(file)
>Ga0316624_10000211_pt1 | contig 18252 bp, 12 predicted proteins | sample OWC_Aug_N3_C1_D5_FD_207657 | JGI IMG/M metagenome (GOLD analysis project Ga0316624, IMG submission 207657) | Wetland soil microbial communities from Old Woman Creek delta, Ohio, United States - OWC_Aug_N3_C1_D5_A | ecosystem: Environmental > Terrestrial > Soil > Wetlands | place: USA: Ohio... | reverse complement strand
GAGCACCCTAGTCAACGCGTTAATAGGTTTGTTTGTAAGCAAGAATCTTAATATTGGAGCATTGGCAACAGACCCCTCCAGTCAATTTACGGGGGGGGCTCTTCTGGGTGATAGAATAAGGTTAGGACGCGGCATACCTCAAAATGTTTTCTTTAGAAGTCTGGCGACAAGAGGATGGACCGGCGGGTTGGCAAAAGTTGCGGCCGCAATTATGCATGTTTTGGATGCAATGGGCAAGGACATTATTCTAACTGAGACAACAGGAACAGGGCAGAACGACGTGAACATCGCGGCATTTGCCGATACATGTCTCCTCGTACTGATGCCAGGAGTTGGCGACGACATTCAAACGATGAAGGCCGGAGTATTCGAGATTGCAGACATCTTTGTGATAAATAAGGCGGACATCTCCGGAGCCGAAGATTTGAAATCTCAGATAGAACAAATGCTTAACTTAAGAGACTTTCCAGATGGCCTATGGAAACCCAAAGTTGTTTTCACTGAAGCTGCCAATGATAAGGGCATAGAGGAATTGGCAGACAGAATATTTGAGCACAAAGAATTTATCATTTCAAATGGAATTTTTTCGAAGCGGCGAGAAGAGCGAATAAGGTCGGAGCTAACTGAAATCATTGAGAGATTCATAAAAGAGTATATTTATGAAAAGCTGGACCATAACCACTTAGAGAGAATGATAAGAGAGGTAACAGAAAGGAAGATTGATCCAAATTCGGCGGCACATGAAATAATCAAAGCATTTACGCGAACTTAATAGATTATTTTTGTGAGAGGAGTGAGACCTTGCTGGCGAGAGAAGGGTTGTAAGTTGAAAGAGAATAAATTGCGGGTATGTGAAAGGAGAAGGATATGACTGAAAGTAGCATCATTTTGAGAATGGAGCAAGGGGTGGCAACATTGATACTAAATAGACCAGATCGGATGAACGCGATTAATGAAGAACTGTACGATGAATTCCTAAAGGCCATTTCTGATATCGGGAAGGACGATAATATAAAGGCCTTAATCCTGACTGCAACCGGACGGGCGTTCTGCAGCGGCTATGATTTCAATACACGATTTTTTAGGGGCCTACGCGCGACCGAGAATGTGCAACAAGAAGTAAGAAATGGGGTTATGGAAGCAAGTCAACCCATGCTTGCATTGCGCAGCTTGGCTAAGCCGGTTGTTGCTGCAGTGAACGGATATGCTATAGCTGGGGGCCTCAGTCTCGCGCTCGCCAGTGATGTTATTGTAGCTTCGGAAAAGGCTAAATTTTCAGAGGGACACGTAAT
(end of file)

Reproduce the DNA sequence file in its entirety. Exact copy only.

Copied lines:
>Ga0316624_10000211_pt1 | contig 18252 bp, 12 predicted proteins | sample OWC_Aug_N3_C1_D5_FD_207657 | JGI IMG/M metagenome (GOLD analysis project Ga0316624, IMG submission 207657) | Wetland soil microbial communities from Old Woman Creek delta, Ohio, United States - OWC_Aug_N3_C1_D5_A | ecosystem: Environmental > Terrestrial > Soil > Wetlands | place: USA: Ohio... | reverse complement strand
GAGCACCCTAGTCAACGCGTTAATAGGTTTGTTTGTAAGCAAGAATCTTAATATTGGAGCATTGGCAACAGACCCCTCCAGTCAATTTACGGGGGGGGCTCTTCTGGGTGATAGAATAAGGTTAGGACGCGGCATACCTCAAAATGTTTTCTTTAGAAGTCTGGCGACAAGAGGATGGACCGGCGGGTTGGCAAAAGTTGCGGCCGCAATTATGCATGTTTTGGATGCAATGGGCAAGGACATTATTCTAACTGAGACAACAGGAACAGGGCAGAACGACGTGAACATCGCGGCATTTGCCGATACATGTCTCCTCGTACTGATGCCAGGAGTTGGCGACGACATTCAAACGATGAAGGCCGGAGTATTCGAGATTGCAGACATCTTTGTGATAAATAAGGCGGACATCTCCGGAGCCGAAGATTTGAAATCTCAGATAGAACAAATGCTTAACTTAAGAGACTTTCCAGATGGCCTATGGAAACCCAAAGTTGTTTTCACTGAAGCTGCCAATGATAAGGGCATAGAGGAATTGGCAGACAGAATATTTGAGCACAAAGAATTTATCATTTCAAATGGAATTTTTTCGAAGCGGCGAGAAGAGCGAATAAGGTCGGAGCTAACTGAAATCATTGAGAGATTCATAAAAGAGTATATTTATGAAAAGCTGGACCATAACCACTTAGAGAGAATGATAAGAGAGGTAACAGAAAGGAAGATTGATCCAAATTCGGCGGCACATGAAATAATCAAAGCATTTACGCGAACTTAATAGATTATTTTTGTGAGAGGAGTGAGACCTTGCTGGCGAGAGAAGGGTTGTAAGTTGAAAGAGAATAAATTGCGGGTATGTGAAAGGAGAAGGATATGACTGAAAGTAGCATCATTTTGAGAATGGAGCAAGGGGTGGCAACATTGATACTAAATAGACCAGATCGGATGAACGCGATTAATGAAGAACTGTACGATGAATTCCTAAAGGCCATTTCTGATATCGGGAAGGACGATAATATAAAGGCCTTAATCCTGACTGCAACCGGACGGGCGTTCTGCAGCGGCTATGATTTCAATACACGATTTTTTAGGGGCCTACGCGCGACCGAGAATGTGCAACAAGAAGTAAGAAATGGGGTTATGGAAGCAAGTCAACCCATGCTTGCATTGCGCAGCTTGGCTAAGCCGGTTGTTGCTGCAGTGAACGGATATGCTATAGCTGGGGGCCTCAGTCTCGCGCTCGCCAGTGATGTTATTGTAGCTTCGGAAAAGGCTAAATTTTCAGAGGGACACGTAAT